2012: a disaster movie not suitable for children


Chengdu Evening News
November 17, 2009

Today’s Chengdu Evening News aims to stir up some controversy with a feature on the new disaster movie 2012, which opened last week.

“Should 2012 be stopped?” asks the headline at the bottom of the page.

Hong Jiantao (洪剑涛), an actor best known for his role in a sitcom about military cooks, had such a strong reaction to the film that he called for it to be pulled from screens. He posted the following to his blog at 6:21 in the morning of November 14:

When I finished watching the movie I regretted it, particularly for the additional mistake of bringing a child with me. This is a movie cooked up out of ancient rumors, so let’s not discuss whether or not is finely crafted or impressive! Let’s speak only of its social influence: it really is far too shocking. I’ve read reports over the past few days saying that the movie caused a panic — and even suicides — in some places it was shown. I didn’t believe it, and thought all that was simply commercial hype. But ever since 9:30 last night when I finished watching the film, I haven’t been able to get to sleep. I’ll nod off for a few moments but then I’m startled awake by my dreams, which consist entirely of horrifying scenes. Overseas, this film would definitely be given a restricted rating, but our cinemas have not done that. Instead, they’ve been shouting all the way to the box office. They don’t stop any children from watching. I’m an insider in this line of work, and I know full well that it’s just a story and that everything on the screen is created on a computer, but I could still not help being convinced that disaster was really about to strike. Really, you absolutely cannot take children with you to watch this movie. A teenage girl sitting behind me was so scared she started crying, and my own palms were slick with a cold sweat. I advise the departments in charge of film to strictly limit the age of audiences who watch the film, and they ought to warn audience members with weak hearts to avoid going. Future generations should not have to face the future with hopelessness and decadence for the sake of a miniscule speck of profit. And the treatment of China in the film, both scenes and dialogue, were not friendly, and could even be seen as mocking. I home that my words may be echoed by netizens in general and reach the attention of the those in charge of film administration.

Although China’s portrayal in 2012 has generally been seen as positive, the decision to make the country’s citizens and military instrumental in a plan to salvage the remnants of humanity has also been interpreted as a cynical ploy on the part of the film-makers for a large box office in China.

Additionally, some critics have pointed out that China’s role in the plot is to provide massive amounts of manpower in the form of unskilled laborers who not qualified to be saved on the arks they themselves help to build.

The newspaper report quotes a few sentences from a blog post by Tan Fei, a well-known film critic. Tan laughed off Hong’s warning about the dangers of 2012 and put his own spin on the portrayal of the PRC:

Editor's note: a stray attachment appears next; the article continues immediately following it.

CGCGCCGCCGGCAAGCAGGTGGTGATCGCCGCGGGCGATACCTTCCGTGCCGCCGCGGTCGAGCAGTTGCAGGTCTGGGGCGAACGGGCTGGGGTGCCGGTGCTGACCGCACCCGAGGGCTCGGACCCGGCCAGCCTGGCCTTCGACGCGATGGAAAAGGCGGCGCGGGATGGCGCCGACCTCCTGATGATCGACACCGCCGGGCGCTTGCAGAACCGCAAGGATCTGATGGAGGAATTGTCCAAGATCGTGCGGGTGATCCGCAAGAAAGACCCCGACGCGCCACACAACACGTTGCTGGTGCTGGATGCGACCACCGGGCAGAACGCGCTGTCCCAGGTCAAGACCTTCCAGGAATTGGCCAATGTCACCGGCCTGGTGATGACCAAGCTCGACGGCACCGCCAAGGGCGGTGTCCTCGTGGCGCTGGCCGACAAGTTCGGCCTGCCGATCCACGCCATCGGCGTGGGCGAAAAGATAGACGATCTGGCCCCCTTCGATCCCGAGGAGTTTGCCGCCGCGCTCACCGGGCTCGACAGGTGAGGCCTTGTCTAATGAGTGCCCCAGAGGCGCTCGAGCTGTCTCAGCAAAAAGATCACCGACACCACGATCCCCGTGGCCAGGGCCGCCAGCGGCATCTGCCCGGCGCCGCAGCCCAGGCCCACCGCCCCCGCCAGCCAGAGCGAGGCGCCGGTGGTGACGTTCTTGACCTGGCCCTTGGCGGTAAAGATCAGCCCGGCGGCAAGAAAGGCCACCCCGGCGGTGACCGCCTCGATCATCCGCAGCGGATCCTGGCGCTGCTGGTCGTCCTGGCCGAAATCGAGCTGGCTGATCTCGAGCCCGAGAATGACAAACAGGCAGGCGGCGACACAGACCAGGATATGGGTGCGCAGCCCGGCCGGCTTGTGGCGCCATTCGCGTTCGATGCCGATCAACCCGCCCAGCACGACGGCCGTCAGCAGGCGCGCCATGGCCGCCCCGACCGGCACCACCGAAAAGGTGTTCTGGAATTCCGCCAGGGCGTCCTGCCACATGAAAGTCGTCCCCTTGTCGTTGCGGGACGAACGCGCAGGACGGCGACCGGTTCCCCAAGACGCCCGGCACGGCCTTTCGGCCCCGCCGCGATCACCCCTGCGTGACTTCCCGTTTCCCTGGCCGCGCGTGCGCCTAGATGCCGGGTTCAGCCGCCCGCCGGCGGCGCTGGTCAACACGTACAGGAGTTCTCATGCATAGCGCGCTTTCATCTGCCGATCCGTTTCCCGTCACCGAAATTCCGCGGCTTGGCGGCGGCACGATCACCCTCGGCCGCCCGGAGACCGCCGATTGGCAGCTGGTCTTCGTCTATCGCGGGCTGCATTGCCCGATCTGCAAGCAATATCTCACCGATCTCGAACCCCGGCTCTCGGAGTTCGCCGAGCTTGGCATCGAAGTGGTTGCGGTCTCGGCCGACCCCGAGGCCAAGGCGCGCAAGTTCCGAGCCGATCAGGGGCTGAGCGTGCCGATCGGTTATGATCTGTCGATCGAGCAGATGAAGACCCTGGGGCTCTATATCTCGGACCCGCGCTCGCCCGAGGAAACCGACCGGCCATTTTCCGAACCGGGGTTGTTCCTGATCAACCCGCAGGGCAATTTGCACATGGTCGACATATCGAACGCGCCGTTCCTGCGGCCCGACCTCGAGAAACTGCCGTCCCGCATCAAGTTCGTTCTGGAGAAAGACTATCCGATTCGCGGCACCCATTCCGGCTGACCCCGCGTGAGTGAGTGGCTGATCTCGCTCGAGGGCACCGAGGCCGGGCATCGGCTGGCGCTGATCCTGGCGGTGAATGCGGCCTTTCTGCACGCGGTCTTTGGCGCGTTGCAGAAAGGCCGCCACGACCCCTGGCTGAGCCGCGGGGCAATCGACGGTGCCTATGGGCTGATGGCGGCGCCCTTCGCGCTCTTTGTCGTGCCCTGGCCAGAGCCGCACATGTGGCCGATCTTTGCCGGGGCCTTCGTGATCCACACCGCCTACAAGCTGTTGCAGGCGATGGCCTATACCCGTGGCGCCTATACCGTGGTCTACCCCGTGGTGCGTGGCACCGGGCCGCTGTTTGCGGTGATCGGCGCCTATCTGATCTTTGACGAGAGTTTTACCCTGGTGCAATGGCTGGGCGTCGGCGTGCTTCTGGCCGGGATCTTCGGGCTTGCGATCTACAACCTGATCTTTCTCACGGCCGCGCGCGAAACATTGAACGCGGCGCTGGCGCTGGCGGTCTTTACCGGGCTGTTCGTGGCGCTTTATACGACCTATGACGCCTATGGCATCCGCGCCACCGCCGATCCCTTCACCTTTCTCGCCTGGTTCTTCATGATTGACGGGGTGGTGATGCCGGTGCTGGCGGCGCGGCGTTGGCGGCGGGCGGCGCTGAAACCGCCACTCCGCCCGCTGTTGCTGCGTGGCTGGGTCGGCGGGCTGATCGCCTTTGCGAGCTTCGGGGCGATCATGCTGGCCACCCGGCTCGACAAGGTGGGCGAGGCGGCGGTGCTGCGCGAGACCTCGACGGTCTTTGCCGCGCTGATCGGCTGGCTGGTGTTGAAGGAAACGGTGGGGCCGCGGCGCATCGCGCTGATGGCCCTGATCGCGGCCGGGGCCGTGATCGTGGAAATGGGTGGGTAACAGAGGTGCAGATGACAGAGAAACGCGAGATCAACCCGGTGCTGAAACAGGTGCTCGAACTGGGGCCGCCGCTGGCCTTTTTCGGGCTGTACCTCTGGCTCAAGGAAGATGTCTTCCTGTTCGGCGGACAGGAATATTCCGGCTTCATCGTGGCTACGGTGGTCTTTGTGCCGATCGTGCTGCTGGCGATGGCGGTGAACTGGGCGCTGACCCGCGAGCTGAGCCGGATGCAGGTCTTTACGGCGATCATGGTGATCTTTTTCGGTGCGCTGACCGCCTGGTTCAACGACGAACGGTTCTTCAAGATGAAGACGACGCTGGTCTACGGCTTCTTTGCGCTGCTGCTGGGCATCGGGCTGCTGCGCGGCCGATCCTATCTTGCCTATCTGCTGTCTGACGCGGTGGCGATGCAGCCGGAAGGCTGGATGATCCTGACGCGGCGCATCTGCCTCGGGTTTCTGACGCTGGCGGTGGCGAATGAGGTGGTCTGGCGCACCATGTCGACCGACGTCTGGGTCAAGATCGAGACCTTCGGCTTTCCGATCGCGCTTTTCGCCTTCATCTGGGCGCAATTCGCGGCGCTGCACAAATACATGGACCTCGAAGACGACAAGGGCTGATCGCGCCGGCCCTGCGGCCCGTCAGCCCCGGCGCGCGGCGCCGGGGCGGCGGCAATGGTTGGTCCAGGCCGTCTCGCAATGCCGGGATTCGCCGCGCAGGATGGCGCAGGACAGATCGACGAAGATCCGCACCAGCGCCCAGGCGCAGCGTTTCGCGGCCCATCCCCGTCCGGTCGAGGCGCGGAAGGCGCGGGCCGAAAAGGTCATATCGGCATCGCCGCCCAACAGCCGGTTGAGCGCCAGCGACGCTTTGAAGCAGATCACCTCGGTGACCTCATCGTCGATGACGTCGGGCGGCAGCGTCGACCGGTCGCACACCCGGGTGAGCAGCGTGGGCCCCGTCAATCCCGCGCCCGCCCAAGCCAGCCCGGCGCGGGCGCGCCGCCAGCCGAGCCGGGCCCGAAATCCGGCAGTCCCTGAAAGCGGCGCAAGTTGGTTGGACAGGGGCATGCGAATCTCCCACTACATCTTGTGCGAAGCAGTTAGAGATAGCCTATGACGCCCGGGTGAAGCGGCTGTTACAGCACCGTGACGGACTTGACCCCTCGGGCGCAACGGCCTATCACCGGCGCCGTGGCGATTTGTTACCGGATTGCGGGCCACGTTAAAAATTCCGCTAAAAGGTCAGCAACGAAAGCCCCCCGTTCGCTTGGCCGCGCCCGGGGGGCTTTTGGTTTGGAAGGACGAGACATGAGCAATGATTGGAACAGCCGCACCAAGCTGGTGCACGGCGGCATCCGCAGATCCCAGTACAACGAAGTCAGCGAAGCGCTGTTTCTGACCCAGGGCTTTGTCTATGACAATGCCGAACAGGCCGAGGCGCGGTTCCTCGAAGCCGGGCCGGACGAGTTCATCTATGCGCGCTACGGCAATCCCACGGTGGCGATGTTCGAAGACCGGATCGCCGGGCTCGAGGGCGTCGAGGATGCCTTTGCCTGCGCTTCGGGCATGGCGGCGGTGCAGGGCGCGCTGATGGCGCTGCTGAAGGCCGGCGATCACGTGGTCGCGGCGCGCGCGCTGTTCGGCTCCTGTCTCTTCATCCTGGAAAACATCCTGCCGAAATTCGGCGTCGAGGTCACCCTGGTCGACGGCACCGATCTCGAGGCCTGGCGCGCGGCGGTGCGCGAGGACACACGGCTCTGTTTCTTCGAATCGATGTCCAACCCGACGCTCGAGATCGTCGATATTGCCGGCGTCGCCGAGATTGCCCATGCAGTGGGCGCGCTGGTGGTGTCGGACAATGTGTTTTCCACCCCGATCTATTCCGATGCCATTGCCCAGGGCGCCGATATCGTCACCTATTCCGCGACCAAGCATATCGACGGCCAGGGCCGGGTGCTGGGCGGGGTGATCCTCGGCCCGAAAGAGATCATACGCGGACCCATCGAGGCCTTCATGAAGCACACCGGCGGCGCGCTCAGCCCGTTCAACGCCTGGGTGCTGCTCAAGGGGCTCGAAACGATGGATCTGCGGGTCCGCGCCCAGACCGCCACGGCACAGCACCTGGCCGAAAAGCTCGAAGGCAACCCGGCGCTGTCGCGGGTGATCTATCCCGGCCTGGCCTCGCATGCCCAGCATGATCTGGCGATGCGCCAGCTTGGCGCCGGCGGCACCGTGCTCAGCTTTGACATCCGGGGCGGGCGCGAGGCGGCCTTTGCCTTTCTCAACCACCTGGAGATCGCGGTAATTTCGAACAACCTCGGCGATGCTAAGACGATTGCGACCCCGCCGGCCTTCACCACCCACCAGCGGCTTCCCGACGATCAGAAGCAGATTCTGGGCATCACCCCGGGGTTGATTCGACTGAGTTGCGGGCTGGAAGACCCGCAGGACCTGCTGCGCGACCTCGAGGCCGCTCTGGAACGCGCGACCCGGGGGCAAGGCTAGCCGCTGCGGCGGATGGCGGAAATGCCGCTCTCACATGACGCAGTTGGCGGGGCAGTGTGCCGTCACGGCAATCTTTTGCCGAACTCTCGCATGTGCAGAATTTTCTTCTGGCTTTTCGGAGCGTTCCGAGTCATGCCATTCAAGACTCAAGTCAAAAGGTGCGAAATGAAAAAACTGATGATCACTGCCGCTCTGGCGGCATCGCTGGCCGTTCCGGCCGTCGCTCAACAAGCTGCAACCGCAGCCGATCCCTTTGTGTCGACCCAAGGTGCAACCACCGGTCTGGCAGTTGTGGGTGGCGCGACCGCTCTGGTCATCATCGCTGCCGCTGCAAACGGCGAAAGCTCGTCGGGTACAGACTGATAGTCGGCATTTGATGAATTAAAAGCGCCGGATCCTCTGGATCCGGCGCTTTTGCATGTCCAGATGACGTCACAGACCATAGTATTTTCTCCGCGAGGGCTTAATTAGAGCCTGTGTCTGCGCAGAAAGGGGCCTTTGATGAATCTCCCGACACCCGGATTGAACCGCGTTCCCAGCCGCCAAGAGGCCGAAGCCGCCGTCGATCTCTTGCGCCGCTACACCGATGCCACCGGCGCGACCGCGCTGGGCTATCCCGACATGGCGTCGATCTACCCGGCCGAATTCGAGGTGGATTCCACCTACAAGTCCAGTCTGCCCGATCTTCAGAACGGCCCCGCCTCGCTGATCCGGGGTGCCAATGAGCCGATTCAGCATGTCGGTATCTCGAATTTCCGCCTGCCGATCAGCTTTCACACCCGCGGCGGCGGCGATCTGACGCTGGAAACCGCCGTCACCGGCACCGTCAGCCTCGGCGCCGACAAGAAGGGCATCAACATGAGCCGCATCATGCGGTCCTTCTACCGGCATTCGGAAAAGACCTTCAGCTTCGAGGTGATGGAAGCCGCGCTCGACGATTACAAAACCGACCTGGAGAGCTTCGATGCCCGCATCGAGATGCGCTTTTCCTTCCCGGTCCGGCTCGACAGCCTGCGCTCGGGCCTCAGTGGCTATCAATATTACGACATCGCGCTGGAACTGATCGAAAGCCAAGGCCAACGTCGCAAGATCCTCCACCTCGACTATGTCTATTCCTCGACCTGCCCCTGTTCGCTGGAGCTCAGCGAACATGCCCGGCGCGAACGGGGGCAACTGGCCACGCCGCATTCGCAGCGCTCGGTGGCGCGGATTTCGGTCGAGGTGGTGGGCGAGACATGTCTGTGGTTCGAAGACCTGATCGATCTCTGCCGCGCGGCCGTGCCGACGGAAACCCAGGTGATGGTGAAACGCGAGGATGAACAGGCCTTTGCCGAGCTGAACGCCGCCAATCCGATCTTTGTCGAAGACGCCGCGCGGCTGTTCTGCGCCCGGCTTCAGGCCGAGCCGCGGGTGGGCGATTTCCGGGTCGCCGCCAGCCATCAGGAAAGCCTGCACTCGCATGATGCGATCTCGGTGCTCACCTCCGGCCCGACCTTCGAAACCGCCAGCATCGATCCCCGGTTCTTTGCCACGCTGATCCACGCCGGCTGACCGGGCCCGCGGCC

Going to watch 2012 because it’s positive about China is a little bit simple and naive, and it depreciates the People’s Currency. All films that China screens promote the country, so why don’t you go buy a ticket to one of them? Is it the domestic vs. foreign distinction? A foreigner may have given you a tiny compliment, but don’t smile till your face falls off. That’s the “love for kind words from foreigners” type. But it’s not the only one. I saw on the blog of an actor named Hong Jiantao a call to stop screening 2012. He’s a “fragile nerves” type. Take a look at Hong’s rationale: everyone gets scared, their heartbeat quickens, and a teenage girl starts crying. Since China doesn’t have a film ratings system, Hong decides to unilaterally classify 2012 as unsuitable for children. This all sounds very nice, and could help hospitals by reducing the number of coronary care patients, but it’s actually a double standard. Are Curse of the Golden Flower, City of Life and Death, The Message, and Wheat, with their indiscriminate killing and torture, unsuitable for children, or is 2012? When those movies were screened, lots of children were uncomfortable and cried, so why didn’t Hong stand up and say something? The fright from 2012 is basically that of a roller coaster, not the bungee jump that actor Hong describes. So before taking it off screens, you’ve first got to stop all roller coasters in amusement parks.

Tan concludes:

2012 is making money off of global disaster, and as a citizen of a socialist country, I oppose this purely mercantilist approach. But in this society, there are far too many technologically inferior commercial products who want to make money off of us. 2012 at least offers us many interesting things, leads to a lot of ideas, and extends a good deal of goodwill in exchange for our money, and for this we ought to be a bit more forgiving.

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